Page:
The overnight Shibor, or the Shanghai interbank offered rate, surged to 8.29% on June 7, from 5.98% on June 6. The seven-day Shibor rose to 6.66%, from 5.14%.

This is an interest rate used among banks, and it’s considered a useful proxy for liquidity in the Chinese credit markets. Read more of this post

China’s crackdown on hot inflows lead to cold exports. Get used to it

Saturday, June 8, 2013

China’s crackdown on hot inflows lead to cold exports. Get used to it

Economists and I-bankers have been complaining for months that the China’s export figures have been inflated. But, pulling back the curtain to get a truer picture of exports, they might not like what they see. That’s if today’s trade data release is any indication. Export grew at the slowest pace in a nearly a year in May, rising at shockingly low 1% year-on-year. That’s down from 14.7% growth in April. Slowing growth itself isn’t that surprising. A slowdown had been widely expected, with a consensus economist prediction of only 7.3%, according to Reuters data. Markets were also expecting lackluster trade data as well, contributing to a decline of 3.9% in the Shanghai Composite Index this week leading up to the announcement. Read more of this post

Specter of Another Bond Crash Spooks Asia

Specter of Another Bond Crash Spooks Asia

Kim Choong Soo is seeing ghosts, and that should scare you.

No, the Bank of Korea governor isn’t seeing ghouls or hearing things that go bump in the night. The nightmare preoccupying him involves Alan Greenspan and what traders call the Great Bond Market Massacre of 1994. Kim worries that history is about to repeat itself, potentially devastating Asian growth rates.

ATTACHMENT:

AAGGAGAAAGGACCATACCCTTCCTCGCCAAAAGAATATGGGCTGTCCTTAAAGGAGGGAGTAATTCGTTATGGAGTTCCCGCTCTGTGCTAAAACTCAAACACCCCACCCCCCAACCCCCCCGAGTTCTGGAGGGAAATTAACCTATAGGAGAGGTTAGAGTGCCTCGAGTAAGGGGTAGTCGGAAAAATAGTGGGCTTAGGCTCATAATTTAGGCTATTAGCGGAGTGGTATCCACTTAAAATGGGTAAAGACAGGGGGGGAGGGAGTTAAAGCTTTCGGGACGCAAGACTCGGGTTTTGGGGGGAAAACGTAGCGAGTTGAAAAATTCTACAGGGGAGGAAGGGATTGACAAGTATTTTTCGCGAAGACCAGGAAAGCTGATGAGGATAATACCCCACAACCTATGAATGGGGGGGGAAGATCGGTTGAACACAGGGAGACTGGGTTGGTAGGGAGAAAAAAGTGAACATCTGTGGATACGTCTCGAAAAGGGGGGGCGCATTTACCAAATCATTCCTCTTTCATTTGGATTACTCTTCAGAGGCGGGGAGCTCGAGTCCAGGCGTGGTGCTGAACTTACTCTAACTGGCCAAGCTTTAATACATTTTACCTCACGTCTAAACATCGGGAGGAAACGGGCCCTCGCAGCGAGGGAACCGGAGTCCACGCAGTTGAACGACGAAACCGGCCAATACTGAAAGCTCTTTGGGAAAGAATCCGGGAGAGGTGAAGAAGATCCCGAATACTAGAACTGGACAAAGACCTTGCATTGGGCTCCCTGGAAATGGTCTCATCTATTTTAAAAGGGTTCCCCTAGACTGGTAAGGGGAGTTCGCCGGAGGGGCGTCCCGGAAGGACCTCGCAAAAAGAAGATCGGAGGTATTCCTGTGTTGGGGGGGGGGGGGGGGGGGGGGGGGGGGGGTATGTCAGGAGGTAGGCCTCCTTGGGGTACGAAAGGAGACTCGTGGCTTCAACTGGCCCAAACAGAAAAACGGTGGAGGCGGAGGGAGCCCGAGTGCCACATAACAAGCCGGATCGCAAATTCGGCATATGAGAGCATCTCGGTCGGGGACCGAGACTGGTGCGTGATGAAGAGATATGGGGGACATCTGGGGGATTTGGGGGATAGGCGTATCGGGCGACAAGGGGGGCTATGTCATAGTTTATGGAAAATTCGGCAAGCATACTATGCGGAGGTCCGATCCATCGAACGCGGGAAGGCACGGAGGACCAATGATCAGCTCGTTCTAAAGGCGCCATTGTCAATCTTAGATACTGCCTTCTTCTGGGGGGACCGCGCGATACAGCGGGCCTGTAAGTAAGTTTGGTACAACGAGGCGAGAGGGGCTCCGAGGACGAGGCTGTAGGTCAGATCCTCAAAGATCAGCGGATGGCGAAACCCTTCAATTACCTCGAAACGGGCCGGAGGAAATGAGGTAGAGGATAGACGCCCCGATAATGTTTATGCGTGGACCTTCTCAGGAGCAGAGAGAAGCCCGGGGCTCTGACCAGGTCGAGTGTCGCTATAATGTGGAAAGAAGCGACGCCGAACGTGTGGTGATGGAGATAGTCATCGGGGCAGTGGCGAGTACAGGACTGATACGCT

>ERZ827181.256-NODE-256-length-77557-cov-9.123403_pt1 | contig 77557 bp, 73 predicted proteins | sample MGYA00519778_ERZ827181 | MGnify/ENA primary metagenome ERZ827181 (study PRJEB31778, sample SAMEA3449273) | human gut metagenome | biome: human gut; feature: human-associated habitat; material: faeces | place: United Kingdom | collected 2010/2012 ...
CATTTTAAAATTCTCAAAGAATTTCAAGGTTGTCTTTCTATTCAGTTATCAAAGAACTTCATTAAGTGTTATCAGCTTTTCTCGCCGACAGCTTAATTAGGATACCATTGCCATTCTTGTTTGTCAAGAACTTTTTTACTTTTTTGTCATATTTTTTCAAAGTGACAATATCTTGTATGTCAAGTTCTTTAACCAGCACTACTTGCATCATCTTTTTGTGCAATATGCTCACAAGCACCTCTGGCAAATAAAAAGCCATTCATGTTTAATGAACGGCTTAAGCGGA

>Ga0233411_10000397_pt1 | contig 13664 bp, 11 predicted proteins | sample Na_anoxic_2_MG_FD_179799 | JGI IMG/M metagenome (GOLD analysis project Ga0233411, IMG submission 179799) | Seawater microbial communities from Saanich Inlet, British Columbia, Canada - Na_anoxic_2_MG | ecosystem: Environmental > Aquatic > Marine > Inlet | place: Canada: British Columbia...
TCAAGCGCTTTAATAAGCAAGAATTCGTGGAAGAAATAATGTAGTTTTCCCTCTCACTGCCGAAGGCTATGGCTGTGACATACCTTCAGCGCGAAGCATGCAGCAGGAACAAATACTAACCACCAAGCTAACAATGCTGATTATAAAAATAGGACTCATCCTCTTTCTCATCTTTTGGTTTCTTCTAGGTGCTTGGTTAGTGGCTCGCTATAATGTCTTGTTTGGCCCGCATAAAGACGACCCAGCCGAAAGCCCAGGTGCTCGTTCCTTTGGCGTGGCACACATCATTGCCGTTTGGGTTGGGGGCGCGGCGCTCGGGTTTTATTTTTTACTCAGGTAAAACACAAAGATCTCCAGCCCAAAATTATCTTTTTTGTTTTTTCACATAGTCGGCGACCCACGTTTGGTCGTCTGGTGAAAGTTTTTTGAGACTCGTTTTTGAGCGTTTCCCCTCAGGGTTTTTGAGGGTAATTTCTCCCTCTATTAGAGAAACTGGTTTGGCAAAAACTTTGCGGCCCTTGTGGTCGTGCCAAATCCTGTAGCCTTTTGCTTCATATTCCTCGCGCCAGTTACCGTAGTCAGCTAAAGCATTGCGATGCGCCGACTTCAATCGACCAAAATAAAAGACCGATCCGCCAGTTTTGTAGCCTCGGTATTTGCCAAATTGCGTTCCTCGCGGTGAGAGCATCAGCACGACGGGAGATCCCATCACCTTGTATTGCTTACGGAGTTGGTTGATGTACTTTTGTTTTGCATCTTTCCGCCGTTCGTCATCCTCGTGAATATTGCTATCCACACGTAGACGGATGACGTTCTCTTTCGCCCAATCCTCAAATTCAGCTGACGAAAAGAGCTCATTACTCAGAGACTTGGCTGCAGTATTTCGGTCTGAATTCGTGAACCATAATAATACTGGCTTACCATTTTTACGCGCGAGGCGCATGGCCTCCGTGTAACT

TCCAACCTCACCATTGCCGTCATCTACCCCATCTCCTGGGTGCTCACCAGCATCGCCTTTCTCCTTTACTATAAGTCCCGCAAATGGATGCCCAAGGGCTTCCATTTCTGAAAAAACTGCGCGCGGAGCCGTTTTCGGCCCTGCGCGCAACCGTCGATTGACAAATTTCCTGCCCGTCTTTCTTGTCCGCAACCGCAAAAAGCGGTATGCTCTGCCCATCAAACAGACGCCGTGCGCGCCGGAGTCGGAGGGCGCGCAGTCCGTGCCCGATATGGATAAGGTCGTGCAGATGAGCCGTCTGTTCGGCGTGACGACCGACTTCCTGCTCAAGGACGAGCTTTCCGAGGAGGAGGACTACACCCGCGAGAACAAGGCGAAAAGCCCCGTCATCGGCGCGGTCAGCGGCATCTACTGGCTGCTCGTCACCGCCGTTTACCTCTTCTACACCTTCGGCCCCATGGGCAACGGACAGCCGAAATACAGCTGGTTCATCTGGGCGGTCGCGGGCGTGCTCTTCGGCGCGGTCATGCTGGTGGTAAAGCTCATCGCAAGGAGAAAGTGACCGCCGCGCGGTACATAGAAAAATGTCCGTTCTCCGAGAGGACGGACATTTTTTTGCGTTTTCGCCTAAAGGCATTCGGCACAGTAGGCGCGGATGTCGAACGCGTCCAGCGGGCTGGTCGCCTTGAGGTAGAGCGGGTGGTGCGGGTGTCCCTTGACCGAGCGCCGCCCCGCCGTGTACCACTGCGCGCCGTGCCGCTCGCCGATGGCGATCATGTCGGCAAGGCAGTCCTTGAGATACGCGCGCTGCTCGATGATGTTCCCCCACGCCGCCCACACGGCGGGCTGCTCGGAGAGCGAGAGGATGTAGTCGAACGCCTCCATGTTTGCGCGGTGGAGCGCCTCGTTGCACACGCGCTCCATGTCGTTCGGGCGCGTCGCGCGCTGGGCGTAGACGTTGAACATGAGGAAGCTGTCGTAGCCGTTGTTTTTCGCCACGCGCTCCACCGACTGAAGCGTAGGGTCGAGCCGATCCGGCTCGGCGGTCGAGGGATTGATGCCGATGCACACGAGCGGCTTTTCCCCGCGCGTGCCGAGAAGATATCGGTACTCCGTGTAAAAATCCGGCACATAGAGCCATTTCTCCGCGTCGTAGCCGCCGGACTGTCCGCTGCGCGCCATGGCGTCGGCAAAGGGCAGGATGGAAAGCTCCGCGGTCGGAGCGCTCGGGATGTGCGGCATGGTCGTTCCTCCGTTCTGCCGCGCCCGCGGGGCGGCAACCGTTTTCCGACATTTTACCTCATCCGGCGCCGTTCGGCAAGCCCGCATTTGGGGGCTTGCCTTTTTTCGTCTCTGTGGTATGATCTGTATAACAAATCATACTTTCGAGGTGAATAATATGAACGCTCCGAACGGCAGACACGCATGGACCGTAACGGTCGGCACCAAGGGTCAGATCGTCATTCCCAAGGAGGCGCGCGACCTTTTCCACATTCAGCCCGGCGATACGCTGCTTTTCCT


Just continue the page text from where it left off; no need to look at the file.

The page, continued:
Back in the 1990s, when he was Federal Reserve chairman, Greenspan doubled benchmark lending rates over 12 months, causing, according to Fortune magazine, more than $600 billion in losses on U.S. Treasuries. The chaos drove Orange County, California, into bankruptcy; sank Kidder Peabody & Co.; pushed Mexico into crisis; and precipitated Asia’s 1997 meltdown as a surging dollar strained currency pegs. Read more of this post

Asian Debt Hit on Two Sides; Money Managers Pull Back in Face of Weakening Currencies, Rising Bond Yields

June 7, 2013, 6:32 p.m. ET

Asian Debt Hit on Two Sides

Money Managers Pull Back in Face of Weakening Currencies, Rising Bond Yields

By FIONA LAW

HONG KONG—The $2.76 trillion market for Asian local-currency debt is reeling from weakening currencies in the region and rising bond yields around the world.

The HSBC HSBA.LN +1.14% Asian Local Bond Index, which measures the performance of local-currency bonds in some Asian countries but excludes Japan, has fallen 3% from May 9 through Thursday, a selloff that has pushed it into negative territory for the year. Read more of this post